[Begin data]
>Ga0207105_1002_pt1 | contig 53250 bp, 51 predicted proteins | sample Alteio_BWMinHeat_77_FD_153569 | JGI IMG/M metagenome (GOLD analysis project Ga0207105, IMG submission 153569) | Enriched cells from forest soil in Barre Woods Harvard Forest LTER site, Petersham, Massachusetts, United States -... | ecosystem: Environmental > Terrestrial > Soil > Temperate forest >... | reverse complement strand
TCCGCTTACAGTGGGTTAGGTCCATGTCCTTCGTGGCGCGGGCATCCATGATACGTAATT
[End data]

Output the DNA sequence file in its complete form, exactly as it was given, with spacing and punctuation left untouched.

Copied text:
>Ga0207105_1002_pt1 | contig 53250 bp, 51 predicted proteins | sample Alteio_BWMinHeat_77_FD_153569 | JGI IMG/M metagenome (GOLD analysis project Ga0207105, IMG submission 153569) | Enriched cells from forest soil in Barre Woods Harvard Forest LTER site, Petersham, Massachusetts, United States -... | ecosystem: Environmental > Terrestrial > Soil > Temperate forest >... | reverse complement strand
TCCGCTTACAGTGGGTTAGGTCCATGTCCTTCGTGGCGCGGGCATCCATGATACGTAATT